Plus, the flexibility of working part-time after my oldest was born, and later working from home, enabled me to contribute in a meaningful way to our household expenses (although, yes, that income was substantially reduced by daycare costs and marginal taxes), though it was clear that my husband was a much better fit for the job and was far more successful even notwithstanding the full- vs. part-time difference.  And making peace with losing that income has not been easy, not (however preposterous it sounds to someone on weaker financial footing) because of the loss of family income itself so much as simply because I am no longer contributing to that family income, except for the smaller bits from writing for Forbes and articles accepted at The Federalist.  When we knew that I was going to be leaving, and that my work cell phone would be shut off, we took advantage of the Xfinity cell phone service — unlimited talk and text, plus $12 per gig of data — using the cell phone that had been unused since my husband’s prior upgrade.  And I had hoped that I would just be able to take the family laptop and put it in the familiar spot in the home office where my work laptop had been, but we made the unfortunate discovery that it was just too underpowered to be able to function as I wanted it to, with multiple browser tabs open, and word and excel and outook, as I write something referencing these various data sources — or rather, I made that discovery; my husband had expected as much all along and went online and pulled up a site and said, “this is the computer that you should buy,” but it took me a while to actually get into the frame of mind of accepting that I would not just be losing an income, except for bits and pieces, but that I would be incurring expenses as I continue along this path, and, in the end, the computer that I am at this moment writing on, which I purchased yesterday, was a clearance open-box Best Buy purchase ($400 savings) which I dearly hope I won’t come to regret.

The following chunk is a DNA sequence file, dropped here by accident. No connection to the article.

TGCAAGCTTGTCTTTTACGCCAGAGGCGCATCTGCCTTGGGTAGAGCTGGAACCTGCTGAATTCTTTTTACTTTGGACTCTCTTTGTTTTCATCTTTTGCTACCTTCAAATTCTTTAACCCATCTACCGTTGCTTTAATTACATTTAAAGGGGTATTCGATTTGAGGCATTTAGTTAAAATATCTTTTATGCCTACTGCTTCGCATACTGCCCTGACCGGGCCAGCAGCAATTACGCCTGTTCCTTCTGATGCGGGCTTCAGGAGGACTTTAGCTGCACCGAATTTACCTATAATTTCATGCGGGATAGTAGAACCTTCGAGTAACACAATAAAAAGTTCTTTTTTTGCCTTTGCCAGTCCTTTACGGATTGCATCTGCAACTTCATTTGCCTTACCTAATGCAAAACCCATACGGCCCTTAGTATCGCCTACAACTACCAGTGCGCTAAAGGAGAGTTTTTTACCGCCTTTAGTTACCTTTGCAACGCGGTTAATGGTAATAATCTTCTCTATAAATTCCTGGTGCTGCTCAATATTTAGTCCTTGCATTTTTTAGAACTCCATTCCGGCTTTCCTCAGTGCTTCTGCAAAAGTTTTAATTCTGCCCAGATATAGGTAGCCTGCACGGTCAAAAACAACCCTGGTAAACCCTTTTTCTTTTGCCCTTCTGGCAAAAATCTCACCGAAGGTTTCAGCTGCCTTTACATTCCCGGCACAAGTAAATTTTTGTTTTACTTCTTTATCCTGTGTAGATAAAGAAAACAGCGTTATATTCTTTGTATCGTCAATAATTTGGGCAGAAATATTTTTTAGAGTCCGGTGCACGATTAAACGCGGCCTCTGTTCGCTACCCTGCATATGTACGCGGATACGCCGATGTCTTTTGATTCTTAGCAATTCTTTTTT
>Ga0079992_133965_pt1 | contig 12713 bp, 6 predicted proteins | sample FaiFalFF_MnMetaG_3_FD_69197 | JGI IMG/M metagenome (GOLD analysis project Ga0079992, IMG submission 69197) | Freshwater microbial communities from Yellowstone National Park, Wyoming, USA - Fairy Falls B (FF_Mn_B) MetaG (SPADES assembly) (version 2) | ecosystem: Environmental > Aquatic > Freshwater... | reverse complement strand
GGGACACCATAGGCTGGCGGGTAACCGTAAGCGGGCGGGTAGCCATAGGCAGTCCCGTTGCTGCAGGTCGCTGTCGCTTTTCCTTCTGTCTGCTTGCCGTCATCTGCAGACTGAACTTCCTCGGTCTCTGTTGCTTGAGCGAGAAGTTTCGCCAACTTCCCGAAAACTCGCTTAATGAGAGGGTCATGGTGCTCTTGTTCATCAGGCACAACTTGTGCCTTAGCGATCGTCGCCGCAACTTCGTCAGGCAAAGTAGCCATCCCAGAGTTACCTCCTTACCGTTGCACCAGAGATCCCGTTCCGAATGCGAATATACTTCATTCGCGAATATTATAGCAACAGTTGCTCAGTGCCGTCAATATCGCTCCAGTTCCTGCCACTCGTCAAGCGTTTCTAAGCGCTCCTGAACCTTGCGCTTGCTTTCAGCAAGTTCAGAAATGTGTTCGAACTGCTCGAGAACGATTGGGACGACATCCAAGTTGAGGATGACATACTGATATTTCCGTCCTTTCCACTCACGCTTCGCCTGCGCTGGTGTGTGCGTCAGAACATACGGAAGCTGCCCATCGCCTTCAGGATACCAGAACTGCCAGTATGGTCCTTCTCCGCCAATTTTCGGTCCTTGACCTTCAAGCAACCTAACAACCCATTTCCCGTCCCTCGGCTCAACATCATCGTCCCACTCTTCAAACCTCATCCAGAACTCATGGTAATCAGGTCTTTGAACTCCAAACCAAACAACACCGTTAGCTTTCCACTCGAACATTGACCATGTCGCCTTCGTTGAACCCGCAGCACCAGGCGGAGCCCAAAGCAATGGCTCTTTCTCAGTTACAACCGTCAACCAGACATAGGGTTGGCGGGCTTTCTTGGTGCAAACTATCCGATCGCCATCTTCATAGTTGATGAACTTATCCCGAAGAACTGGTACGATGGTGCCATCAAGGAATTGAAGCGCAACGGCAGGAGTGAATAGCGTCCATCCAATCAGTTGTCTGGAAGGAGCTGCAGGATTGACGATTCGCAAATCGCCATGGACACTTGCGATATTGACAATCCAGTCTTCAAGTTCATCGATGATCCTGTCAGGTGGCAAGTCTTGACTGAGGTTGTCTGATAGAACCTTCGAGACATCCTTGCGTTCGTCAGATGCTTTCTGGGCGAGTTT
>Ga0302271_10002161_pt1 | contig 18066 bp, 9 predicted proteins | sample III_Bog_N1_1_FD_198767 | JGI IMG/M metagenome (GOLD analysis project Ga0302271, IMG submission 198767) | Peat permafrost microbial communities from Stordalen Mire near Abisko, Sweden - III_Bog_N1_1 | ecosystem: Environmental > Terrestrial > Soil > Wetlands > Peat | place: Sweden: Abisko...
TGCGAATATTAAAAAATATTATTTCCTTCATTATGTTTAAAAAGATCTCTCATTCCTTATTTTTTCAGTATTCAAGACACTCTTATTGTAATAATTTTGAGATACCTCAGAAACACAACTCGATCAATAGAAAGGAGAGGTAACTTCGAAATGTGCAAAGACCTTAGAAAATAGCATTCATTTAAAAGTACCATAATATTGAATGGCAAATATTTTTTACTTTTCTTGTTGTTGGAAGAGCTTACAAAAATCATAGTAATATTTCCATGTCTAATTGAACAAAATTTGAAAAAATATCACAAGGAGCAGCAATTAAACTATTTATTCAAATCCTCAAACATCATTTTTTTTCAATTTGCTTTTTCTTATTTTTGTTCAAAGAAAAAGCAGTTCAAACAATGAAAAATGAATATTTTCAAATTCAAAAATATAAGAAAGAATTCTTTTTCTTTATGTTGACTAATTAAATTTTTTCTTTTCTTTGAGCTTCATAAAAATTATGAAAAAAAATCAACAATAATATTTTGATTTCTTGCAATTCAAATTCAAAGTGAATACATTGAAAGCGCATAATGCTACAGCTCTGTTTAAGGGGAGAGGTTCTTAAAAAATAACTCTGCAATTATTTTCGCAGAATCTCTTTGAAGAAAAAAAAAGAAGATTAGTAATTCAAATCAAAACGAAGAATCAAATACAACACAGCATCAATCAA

(Yeah, actually, that’s a story of its own.  I drove down to a Best Buy that’s a little over a 1/2 hour away to pick it up, then got home and discovered that the adapter was not the correct one.  I then went into the local Best Buy and they couldn’t help, but I was able to talk to someone on the phone and they swapped out the adapter and brought it up to the Best Buy which is a short drive from home, so that we were able to set up the computer last night.  And then this morning I was idly watching some Youtube video that was shared in my Facebook feed and the volume control wasn’t working, so I was visualizing all sorts of trouble trying to get this fixed, or giving up on the dream of Open Box Magic and sucking it up to spend $400 more or accept a less-powerful computer, but then I restarted it and it works just fine now, so I’m hoping that it’s just a remnant of the “updates are inevitable when you set up a new computer” and not a sign of bad things to come, though I do have a 15 day return window and then the same manufacturer’s warranty as if it was new, afterwards.)